If you walk into a supermarket and are able to buy South American bananas, Brazilian coffee and a bottle of South African wine, you are experiencing the effects of international trade.
International trade allows us to expand our markets for both goods and services that otherwise may not have been available to us. It is the reason why you can pick between a Japanese, German or American car. As a result of international trade, the market contains greater competition and therefore more competitive prices, which brings a cheaper product home to the consumer.
See: Economics Basics
What Is International Trade?
International trade is the exchange of goods and services between countries. This type of trade gives rise to a world economy, in which prices, or supply and demand, affect and are affected by global events. Political change in Asia, for example, could result in an increase in the cost of labor, thereby increasing the manufacturing costs for an American sneaker company based in Malaysia, which would then result in an increase in the price that you have to pay to buy the tennis shoes at your local mall. A decrease in the cost of labor, on the other hand, would result in you having to pay less for your new shoes.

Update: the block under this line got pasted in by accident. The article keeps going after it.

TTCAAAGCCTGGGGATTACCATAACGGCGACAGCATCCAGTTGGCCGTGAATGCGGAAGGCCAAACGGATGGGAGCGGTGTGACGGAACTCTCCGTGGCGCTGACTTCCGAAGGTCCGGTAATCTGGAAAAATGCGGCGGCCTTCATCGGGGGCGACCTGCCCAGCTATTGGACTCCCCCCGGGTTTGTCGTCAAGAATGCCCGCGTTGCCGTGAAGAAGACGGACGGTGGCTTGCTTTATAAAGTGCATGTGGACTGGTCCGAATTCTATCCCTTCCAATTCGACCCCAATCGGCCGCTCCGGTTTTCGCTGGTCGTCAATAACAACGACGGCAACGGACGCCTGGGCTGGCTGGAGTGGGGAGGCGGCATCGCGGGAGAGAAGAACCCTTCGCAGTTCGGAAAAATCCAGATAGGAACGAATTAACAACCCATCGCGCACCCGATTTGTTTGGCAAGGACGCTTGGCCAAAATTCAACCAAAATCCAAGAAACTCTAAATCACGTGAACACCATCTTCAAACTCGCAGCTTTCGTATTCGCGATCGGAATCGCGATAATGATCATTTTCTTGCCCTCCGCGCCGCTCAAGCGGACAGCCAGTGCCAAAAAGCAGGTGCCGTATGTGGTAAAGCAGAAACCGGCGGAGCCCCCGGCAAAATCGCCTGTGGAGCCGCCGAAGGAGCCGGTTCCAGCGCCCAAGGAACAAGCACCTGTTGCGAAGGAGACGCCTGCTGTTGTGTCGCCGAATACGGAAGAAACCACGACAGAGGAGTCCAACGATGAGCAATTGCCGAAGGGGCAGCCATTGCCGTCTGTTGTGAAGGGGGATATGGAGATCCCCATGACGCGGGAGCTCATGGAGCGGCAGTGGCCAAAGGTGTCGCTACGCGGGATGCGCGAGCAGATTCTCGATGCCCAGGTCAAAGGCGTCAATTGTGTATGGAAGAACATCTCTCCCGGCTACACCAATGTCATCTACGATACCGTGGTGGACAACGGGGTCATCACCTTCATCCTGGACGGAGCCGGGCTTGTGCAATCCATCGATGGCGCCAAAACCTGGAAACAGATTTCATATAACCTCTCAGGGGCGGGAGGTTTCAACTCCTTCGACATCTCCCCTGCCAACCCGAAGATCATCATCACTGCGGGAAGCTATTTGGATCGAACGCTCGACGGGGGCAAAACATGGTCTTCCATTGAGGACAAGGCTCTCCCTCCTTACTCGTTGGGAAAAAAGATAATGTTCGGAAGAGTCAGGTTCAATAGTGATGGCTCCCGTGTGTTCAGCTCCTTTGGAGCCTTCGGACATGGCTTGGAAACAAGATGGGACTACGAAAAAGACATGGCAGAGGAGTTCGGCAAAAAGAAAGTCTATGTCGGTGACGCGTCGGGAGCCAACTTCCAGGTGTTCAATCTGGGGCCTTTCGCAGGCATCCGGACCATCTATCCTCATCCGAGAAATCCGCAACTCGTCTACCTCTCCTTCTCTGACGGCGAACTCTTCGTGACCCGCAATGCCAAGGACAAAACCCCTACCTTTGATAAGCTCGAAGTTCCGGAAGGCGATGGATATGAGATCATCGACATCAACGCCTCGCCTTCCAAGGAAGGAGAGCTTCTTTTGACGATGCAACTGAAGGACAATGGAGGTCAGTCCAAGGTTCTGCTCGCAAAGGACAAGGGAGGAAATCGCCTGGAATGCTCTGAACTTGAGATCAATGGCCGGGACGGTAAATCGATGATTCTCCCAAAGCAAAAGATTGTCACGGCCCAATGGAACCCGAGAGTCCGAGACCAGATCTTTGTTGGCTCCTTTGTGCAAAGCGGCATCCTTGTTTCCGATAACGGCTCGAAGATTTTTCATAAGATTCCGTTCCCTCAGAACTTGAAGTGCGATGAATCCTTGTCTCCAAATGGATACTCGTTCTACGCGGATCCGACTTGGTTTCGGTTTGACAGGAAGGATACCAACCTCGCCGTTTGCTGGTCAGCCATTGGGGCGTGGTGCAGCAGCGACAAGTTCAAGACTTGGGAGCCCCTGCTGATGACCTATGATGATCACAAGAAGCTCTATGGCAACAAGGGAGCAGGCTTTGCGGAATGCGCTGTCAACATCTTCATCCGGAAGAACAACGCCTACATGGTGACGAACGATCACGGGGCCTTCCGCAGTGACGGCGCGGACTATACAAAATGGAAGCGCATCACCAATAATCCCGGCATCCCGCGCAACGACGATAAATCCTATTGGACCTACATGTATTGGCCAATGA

Trading globally gives consumers and countries the opportunity to be exposed to goods and services not available in their own countries. Almost every kind of product can be found on the international market: food, clothes, spare parts, oil, jewelry, wine, stocks, currencies and water. Services are also traded: tourism, banking, consulting and transportation. A product that is sold to the global market is an export, and a product that is bought from the global market is an import. Imports and exports are accounted for in a country's current account in the balance of payments.